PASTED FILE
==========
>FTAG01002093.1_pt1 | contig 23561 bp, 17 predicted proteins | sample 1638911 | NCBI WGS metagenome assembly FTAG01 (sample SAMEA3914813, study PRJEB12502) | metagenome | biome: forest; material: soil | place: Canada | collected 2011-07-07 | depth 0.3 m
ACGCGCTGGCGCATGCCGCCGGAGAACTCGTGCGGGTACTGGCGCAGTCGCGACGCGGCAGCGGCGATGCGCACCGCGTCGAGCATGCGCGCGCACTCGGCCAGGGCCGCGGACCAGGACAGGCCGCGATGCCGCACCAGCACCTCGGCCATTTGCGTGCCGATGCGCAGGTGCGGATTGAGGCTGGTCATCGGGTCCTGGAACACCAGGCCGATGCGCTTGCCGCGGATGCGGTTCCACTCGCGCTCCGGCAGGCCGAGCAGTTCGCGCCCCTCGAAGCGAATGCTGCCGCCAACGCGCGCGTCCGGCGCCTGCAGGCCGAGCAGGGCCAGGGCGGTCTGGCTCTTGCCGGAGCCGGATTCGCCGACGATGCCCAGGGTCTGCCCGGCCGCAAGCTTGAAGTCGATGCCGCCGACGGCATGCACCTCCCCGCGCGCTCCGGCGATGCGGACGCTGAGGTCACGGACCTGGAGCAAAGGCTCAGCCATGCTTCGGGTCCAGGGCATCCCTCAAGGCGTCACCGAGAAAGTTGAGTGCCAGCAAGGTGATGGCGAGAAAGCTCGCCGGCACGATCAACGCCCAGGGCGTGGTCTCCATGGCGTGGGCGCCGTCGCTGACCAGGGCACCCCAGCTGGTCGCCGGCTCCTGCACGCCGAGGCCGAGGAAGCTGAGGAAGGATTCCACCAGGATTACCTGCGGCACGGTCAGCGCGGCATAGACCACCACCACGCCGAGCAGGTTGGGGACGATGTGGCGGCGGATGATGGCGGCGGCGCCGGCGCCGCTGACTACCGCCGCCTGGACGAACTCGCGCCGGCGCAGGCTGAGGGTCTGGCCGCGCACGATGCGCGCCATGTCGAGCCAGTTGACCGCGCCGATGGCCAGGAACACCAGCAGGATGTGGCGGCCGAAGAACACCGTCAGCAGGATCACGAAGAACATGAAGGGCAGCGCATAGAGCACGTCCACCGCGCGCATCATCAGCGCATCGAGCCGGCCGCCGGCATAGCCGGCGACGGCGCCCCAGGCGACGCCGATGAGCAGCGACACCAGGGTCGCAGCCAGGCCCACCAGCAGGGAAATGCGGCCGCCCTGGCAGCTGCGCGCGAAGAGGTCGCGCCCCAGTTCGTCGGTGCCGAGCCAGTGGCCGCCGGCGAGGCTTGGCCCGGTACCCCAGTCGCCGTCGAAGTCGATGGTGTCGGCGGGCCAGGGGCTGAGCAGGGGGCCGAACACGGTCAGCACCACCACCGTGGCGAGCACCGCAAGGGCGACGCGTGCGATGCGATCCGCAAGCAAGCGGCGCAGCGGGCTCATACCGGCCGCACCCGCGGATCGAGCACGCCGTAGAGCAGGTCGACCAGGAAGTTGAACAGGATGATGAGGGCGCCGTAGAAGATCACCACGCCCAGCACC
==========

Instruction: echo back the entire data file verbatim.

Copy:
>FTAG01002093.1_pt1 | contig 23561 bp, 17 predicted proteins | sample 1638911 | NCBI WGS metagenome assembly FTAG01 (sample SAMEA3914813, study PRJEB12502) | metagenome | biome: forest; material: soil | place: Canada | collected 2011-07-07 | depth 0.3 m
ACGCGCTGGCGCATGCCGCCGGAGAACTCGTGCGGGTACTGGCGCAGTCGCGACGCGGCAGCGGCGATGCGCACCGCGTCGAGCATGCGCGCGCACTCGGCCAGGGCCGCGGACCAGGACAGGCCGCGATGCCGCACCAGCACCTCGGCCATTTGCGTGCCGATGCGCAGGTGCGGATTGAGGCTGGTCATCGGGTCCTGGAACACCAGGCCGATGCGCTTGCCGCGGATGCGGTTCCACTCGCGCTCCGGCAGGCCGAGCAGTTCGCGCCCCTCGAAGCGAATGCTGCCGCCAACGCGCGCGTCCGGCGCCTGCAGGCCGAGCAGGGCCAGGGCGGTCTGGCTCTTGCCGGAGCCGGATTCGCCGACGATGCCCAGGGTCTGCCCGGCCGCAAGCTTGAAGTCGATGCCGCCGACGGCATGCACCTCCCCGCGCGCTCCGGCGATGCGGACGCTGAGGTCACGGACCTGGAGCAAAGGCTCAGCCATGCTTCGGGTCCAGGGCATCCCTCAAGGCGTCACCGAGAAAGTTGAGTGCCAGCAAGGTGATGGCGAGAAAGCTCGCCGGCACGATCAACGCCCAGGGCGTGGTCTCCATGGCGTGGGCGCCGTCGCTGACCAGGGCACCCCAGCTGGTCGCCGGCTCCTGCACGCCGAGGCCGAGGAAGCTGAGGAAGGATTCCACCAGGATTACCTGCGGCACGGTCAGCGCGGCATAGACCACCACCACGCCGAGCAGGTTGGGGACGATGTGGCGGCGGATGATGGCGGCGGCGCCGGCGCCGCTGACTACCGCCGCCTGGACGAACTCGCGCCGGCGCAGGCTGAGGGTCTGGCCGCGCACGATGCGCGCCATGTCGAGCCAGTTGACCGCGCCGATGGCCAGGAACACCAGCAGGATGTGGCGGCCGAAGAACACCGTCAGCAGGATCACGAAGAACATGAAGGGCAGCGCATAGAGCACGTCCACCGCGCGCATCATCAGCGCATCGAGCCGGCCGCCGGCATAGCCGGCGACGGCGCCCCAGGCGACGCCGATGAGCAGCGACACCAGGGTCGCAGCCAGGCCCACCAGCAGGGAAATGCGGCCGCCCTGGCAGCTGCGCGCGAAGAGGTCGCGCCCCAGTTCGTCGGTGCCGAGCCAGTGGCCGCCGGCGAGGCTTGGCCCGGTACCCCAGTCGCCGTCGAAGTCGATGGTGTCGGCGGGCCAGGGGCTGAGCAGGGGGCCGAACACGGTCAGCACCACCACCGTGGCGAGCACCGCAAGGGCGACGCGTGCGATGCGATCCGCAAGCAAGCGGCGCAGCGGGCTCATACCGGCCGCACCCGCGGATCGAGCACGCCGTAGAGCAGGTCGACCAGGAAGTTGAACAGGATGATGAGGGCGCCGTAGAAGATCACCACGCCCAGCACC